Beguiling in structure and in art, Ellis and Lotay are redefining the feel and look of what a superhero story can be.
This first issue is actually the story of Diana Dane, and her journey begins with a visit to a trippy dreamscape during her restless sleep. There she meets one man with a lot of answers to questions she doesn’t realize she’s asking, “This is the most real place you’ve ever been.” And she sees a faceless man named Enigma, “I remember all my past lives. I just don’t know who I am now.” In the morning, she arrives at the offices of Darius Dax, the one person the answer-man told her to not to trust.
An out of work investigative reporter, Diana isn’t exactly in a position to turn down a job offer, so she hears Dax out. He is a strategic forecaster who acquires information and sells it to those who will most benefit from its use. And he wants Diana to conduct a very specific investigation into a plane crash that wasn’t really a plane crash. Something fell out of the sky, including a golden arch with the word “Supreme” carved across the top, but that wasn’t all. Video evidence shows Ethan Crane at the site, though only briefly. Her assignment is to investigate the crash and bring in evidence of someone connected with the arch. She’s intrigued and just poor enough to accept the offer with its considerable compensation.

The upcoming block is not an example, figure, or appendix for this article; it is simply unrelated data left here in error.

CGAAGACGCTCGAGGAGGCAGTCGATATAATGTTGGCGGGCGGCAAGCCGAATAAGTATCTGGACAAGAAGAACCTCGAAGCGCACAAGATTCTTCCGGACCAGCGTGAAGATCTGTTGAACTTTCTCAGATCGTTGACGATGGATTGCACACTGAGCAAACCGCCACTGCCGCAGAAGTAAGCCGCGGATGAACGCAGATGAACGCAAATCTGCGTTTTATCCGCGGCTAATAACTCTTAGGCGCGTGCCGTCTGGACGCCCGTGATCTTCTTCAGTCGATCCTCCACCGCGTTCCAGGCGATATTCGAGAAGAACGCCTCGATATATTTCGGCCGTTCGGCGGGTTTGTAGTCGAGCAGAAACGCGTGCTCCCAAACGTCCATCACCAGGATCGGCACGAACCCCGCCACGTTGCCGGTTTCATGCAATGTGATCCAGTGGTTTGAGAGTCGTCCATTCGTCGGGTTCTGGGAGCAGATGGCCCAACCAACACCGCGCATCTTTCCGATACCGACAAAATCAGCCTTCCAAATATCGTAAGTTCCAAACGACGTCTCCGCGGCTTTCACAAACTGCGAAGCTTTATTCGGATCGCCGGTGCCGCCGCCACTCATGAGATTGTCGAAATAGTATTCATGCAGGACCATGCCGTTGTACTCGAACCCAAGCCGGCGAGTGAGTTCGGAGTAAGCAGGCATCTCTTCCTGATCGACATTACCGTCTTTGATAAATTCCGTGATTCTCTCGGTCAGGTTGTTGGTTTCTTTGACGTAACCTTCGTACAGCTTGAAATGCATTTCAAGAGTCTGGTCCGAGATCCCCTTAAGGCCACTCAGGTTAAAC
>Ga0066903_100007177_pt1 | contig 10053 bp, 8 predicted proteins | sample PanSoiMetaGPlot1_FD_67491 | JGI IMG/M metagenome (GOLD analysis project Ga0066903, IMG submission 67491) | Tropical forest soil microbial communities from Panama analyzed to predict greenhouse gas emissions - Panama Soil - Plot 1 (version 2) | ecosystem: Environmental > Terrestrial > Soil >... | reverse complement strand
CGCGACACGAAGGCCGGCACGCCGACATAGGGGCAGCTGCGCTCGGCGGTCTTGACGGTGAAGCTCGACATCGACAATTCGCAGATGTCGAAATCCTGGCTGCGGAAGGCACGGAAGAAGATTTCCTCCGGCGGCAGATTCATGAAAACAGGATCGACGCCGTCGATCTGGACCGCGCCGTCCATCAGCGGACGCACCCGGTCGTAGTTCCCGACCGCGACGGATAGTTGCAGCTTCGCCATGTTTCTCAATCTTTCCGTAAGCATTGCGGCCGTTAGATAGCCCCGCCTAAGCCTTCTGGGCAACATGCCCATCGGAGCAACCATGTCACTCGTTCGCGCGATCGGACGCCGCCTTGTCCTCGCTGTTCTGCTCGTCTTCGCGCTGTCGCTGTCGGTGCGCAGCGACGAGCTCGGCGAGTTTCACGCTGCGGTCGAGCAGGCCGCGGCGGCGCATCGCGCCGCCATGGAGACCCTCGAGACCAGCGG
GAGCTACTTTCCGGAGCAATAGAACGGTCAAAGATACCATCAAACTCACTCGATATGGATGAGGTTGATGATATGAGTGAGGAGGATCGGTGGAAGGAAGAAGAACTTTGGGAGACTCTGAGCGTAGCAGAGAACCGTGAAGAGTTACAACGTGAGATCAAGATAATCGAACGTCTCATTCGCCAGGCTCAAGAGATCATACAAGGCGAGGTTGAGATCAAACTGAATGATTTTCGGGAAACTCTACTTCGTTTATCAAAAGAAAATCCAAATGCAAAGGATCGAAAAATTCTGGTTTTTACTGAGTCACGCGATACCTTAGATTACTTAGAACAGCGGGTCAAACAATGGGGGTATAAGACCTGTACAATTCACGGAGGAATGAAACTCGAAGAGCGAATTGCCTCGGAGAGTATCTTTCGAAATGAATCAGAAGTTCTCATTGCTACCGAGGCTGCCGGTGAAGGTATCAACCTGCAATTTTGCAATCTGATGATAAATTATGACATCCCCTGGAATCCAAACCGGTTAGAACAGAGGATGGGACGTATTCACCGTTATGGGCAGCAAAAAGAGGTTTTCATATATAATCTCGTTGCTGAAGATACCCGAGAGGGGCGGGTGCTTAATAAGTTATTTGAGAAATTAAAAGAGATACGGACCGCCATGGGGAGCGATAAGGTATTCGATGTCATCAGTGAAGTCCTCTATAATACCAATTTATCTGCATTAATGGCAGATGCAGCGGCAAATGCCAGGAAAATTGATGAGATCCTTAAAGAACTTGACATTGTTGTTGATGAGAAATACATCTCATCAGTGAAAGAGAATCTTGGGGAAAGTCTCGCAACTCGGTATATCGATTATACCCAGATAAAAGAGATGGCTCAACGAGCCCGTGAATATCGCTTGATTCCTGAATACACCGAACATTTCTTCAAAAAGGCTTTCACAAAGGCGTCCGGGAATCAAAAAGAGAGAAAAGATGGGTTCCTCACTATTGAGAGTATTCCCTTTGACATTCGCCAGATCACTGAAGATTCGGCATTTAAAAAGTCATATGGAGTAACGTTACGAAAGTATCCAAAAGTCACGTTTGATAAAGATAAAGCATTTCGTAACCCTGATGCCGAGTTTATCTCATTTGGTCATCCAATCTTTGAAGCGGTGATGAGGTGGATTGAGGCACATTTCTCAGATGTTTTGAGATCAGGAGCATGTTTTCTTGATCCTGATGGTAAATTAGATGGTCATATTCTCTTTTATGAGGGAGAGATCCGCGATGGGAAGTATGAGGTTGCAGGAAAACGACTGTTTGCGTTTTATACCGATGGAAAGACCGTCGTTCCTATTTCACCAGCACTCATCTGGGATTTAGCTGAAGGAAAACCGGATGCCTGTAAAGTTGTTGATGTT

The promise of adventure and more than one mystery to solve are catnip to Diana, and writer Warren Ellis has brilliantly transformed a supporting character into a compelling lead. His characterization of bad guy Darius Dax is akin to The Operative in the film Serenity played with creepy aplomb by Chiwetel Ejiofor. And his use of dreams as vehicles to the truth will prove interesting as Diana’s investigation proceeds, especially after meeting Reuben, her very odd bodyguard.
Abstract and inviting, Tula Lotay’s lush artwork establishes a unique tone for the book. The use of bright colors and pastels in unexpected places keeps the reader off balance as Diana finds herself in unfamiliar settings. Lotay loves gritty cityscapes and automobiles the way Sean Phillips does—through a scratched lens that advises caution.
It’s a bold new direction and a very indie-comic spin on a book that used to have a much more traditional hero-comic vibe. I hope Rob Liefeld likes this haunting new interpretation, I know I do.
Warren Ellis (W), Tula Lotay (A), Image Comics, $2.99, July 23, 2014